Food and Faith is a blog of the Presbyterian Hunger Program.
"Guess who loved their Farm to EVERY Fork t-shirts?" asks pastor Warren Barnes rhetorically.
"Most of them wore them to school on Monday!"
The Farm to EVERY Fork Forum is in its 2nd year and culminates from nearly three years of networking in the community and with public health groups concerned about healthy eating and active living. Much of this was done through the Healthy Sacramento Coalition, which Grace Presbyterian Church helped to found. Their good standing in the community meant that speakers were happy to participate in a compelling program.
This year's FTEF followed the opening of Grace's CalFresh/EBT weekly booth where folks can purchase fresh produce with their electronic SNAP (Food Stamp) benefits cards -- year-around.
"Grace is a small church with a big heart and vibrant outreach, especially involving food justice and population health," says Rev. Barnes.
Indeed it is!
The Food Week of Action – Sunday Oct. 12 through Sunday Oct. 19 – includes World Food Day (October 16) as well as the International Day for Rural Women (October 15) and the International Day for the Eradication of Poverty (October 17).
Daily actions are provided below, and see the Food Week of Action page for priority action, worship materials and more: http://pcusa.org/foodweek
I work at a food pantry that supplies fresh produce and non-perishables for countless individuals and families. Just today we had 18 clients visit us in just an hour and a half! These clients range from individuals and couples to families of 6 or more. They are all shapes and sizes, ethnicities, personalities and so on. There is rarely a dull day at our pantry.
That is even more true now. A local grocery store chain, embattled in a family feud, has had managers walk of the job (and some have been fired subsequently) and workers protesting outside stores. Produce ...
Interview with Rev. Karen Hagen, pastor of Tippecanoe Presbyterian Church in Milwaukee, Wisconsin about their new Rooftop Garden
You've had a community garden going for a few years now, but tell us about this new initiative.
Our Rooftop Garden has been completed and is growing with harvest coming. Education around the gardens has included the Webinar, local newspaper, garden blessing, and upcoming canning and food use in Divine Intervention’s food programing. We are participating in our synod’s just.good.food program as well.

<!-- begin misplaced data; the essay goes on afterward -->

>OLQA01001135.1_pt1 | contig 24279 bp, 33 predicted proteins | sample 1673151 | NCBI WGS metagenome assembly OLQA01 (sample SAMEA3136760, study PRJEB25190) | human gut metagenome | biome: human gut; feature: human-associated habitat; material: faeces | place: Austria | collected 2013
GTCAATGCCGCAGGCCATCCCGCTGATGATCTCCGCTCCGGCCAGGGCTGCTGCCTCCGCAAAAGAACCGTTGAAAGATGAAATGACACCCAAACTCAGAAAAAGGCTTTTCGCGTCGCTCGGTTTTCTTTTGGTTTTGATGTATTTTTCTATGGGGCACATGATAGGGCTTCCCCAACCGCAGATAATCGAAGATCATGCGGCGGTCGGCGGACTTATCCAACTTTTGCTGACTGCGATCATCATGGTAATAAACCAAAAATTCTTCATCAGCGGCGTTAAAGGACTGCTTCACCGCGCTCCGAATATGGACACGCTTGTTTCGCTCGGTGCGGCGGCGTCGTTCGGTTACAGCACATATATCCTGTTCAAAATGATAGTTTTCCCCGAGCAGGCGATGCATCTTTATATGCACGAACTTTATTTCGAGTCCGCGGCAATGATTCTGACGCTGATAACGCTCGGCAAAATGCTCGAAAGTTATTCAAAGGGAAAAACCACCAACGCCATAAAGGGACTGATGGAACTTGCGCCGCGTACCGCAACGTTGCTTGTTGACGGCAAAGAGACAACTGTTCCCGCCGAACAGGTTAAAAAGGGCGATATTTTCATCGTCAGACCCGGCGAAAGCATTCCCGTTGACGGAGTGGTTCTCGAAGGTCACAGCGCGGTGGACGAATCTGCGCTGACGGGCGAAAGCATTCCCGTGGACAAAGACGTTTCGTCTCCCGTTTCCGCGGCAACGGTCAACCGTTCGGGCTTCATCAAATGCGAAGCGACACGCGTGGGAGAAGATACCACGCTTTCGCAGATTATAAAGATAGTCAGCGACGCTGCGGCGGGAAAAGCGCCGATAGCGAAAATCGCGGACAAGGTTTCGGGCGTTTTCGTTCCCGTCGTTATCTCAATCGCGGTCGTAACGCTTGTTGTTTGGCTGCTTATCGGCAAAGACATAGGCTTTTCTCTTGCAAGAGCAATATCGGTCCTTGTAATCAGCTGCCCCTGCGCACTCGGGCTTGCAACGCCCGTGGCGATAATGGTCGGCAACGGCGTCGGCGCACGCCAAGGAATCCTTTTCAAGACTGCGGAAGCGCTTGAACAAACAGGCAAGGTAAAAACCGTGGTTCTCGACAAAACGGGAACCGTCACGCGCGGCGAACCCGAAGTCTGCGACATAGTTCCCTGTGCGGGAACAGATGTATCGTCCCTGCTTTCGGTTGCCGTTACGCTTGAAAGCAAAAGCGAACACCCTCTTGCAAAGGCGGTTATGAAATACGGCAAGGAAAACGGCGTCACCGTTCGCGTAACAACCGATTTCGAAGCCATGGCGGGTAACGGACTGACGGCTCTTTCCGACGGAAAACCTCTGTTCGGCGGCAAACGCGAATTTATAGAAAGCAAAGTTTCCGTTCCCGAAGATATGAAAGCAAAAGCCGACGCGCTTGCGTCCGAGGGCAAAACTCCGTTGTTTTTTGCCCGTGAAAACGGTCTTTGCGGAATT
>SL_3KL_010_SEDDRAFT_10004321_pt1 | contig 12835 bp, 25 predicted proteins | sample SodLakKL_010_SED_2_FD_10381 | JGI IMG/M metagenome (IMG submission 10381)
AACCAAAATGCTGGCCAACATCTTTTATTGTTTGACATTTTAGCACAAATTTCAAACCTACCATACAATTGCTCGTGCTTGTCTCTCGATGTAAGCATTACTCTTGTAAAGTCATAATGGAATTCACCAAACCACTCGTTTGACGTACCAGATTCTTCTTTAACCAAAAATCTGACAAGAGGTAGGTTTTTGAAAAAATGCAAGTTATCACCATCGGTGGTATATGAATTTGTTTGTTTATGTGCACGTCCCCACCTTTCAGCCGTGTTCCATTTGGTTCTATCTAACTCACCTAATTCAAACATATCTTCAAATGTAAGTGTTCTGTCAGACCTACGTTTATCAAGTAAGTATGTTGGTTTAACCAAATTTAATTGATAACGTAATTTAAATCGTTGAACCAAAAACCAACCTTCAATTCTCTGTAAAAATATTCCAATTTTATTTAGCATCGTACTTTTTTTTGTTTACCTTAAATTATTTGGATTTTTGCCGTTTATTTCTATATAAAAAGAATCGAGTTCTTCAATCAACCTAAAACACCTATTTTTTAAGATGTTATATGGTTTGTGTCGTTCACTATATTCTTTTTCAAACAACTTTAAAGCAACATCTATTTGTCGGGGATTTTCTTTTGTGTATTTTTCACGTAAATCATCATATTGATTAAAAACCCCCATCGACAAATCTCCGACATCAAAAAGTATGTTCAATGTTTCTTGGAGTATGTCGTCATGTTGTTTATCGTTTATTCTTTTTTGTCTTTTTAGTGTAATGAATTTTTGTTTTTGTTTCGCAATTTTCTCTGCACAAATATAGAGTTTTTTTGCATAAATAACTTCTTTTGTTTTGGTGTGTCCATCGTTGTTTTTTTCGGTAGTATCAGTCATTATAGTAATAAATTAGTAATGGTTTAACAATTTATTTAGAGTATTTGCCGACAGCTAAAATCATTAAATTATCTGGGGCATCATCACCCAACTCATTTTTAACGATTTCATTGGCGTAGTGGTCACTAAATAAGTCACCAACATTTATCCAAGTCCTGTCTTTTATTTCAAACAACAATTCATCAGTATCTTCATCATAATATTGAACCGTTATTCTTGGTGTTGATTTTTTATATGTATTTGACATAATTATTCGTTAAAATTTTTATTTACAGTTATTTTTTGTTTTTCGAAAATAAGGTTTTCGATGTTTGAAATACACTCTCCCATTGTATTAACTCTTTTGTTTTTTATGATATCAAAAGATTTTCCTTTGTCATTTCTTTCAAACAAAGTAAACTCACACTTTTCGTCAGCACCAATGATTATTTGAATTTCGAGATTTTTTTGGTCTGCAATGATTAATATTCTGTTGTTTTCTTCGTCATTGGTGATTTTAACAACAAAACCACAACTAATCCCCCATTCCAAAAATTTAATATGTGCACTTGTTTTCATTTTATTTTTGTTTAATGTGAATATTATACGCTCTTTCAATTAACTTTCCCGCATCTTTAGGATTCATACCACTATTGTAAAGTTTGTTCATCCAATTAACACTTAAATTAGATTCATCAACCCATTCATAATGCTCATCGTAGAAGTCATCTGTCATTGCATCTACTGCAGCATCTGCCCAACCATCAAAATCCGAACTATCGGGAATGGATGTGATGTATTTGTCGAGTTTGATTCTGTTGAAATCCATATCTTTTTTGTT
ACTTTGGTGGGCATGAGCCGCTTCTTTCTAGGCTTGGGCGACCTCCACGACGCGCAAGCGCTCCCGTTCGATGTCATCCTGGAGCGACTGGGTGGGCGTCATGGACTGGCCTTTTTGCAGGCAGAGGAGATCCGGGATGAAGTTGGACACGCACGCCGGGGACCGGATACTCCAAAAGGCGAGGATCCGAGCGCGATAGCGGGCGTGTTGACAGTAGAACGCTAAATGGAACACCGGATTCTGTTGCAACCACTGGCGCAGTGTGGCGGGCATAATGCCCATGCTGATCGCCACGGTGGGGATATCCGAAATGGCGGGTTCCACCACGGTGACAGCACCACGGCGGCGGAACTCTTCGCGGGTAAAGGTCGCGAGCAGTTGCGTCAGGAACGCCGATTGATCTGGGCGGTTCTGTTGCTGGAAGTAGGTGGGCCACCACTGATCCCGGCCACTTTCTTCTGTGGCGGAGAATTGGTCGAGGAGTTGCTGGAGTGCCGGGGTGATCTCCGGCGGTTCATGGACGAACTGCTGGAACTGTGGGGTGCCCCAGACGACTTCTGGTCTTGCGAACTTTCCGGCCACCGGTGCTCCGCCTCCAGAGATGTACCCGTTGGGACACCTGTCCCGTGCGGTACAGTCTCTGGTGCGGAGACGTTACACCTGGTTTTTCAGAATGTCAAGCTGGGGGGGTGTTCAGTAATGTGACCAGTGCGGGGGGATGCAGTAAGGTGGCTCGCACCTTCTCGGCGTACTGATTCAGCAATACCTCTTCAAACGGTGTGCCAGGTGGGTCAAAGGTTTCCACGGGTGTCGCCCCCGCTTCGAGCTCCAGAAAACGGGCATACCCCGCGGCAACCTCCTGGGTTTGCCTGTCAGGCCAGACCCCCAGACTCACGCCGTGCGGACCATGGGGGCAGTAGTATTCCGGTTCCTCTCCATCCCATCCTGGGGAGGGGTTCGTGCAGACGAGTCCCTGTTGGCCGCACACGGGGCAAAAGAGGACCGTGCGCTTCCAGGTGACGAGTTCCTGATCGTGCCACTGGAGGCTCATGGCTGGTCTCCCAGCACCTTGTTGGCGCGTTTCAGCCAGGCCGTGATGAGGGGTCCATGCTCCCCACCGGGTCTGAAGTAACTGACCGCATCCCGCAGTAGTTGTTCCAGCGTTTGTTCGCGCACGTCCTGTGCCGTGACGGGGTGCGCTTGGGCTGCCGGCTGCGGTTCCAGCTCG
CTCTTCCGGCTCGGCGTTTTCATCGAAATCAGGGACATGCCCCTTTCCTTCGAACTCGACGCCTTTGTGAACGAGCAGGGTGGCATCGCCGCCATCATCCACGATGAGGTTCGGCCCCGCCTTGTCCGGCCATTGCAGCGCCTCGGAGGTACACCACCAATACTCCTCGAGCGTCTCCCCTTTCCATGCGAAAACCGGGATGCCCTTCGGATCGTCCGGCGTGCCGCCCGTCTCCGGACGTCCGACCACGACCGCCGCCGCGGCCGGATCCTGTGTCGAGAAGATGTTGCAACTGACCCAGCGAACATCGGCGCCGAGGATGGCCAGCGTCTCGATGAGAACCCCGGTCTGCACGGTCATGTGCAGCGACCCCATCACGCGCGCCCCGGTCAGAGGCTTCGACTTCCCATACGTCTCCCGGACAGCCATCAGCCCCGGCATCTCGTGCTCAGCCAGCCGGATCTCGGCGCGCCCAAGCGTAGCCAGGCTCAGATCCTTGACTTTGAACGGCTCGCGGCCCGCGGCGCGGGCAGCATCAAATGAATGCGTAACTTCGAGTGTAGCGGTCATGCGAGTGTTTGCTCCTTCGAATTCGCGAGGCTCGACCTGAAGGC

How did you do it?
Approximately 14 volunteers worked on the Rooftop Garden installation, approximately 20 are working in our other gardens and maintain Rooftop Garden. Primary responsibility for garden care falls upon our Garden Keepers who are homeless and formerly homeless Guests of our Divine Intervention Ministry. Already we have approximately 100 lbs. of organic produce given away. We have developed relationships with 4 funders, 2 restaurants interested in produce grown locally, and 1 local greenhouse that will help us look forward to next enhancements.
Anything surprising happen?
More volunteers than anticipated and a deepening relationship with our neighborhood! One of the unexpected challenges came in relying on one of our partners to coordinate different aspects of the installation of Rooftop Garden. As we move to next aspects of our gardens, we will be proactive in taking on this role ourselves.
Do you have any recommendations for others that may want to try something similar?
Partnerships are key not only in accomplishing but maintaining the gardens. Continually inviting new people to become involved is important to maintain support as key volunteers may need to limit or change their volunteerism with project. Think forward!
Has this project changed your church or community in any way?
Yes! It has allowed us to see what is possible as we stay faithful to our vision and think and partner creatively. And, quite unexpectedly, new attention from the greater community is coming toward Tippecanoe in support and visitors to worship.
Here is the newspaper article about the initiative:
So early last fall at about the same time that I showed up around 67 Newbury to work at a church and a women's daytime shelter, an herb garden showed up too. The idea had been kicked around these parts for a while, and finally a go-getter of a volunteer made it happen. She donates flowers to the shelter weekly, and finally decided it was time that we grew things too.
The herb garden, officially called The Herb Garden, supplies the shelter with organic dill, cilantro, oregano, parsley, rosemary, chives, tarragon, and basil.
This garden has become one of my great projects. I water and weed it, harvest from it, talk to strangers on the street about the best growing practices for basil, and hand out sprigs of thyme to passersby.
Now herbs are easy, they grow like weeds, and don’t require too much special attention. But I have never grown a thing in my life, and so I have grown quite attached to the health and success of these little herbs. This is the second round of plants for this garden, one in the fall and one in the spring, and this time I have yet to kill anything.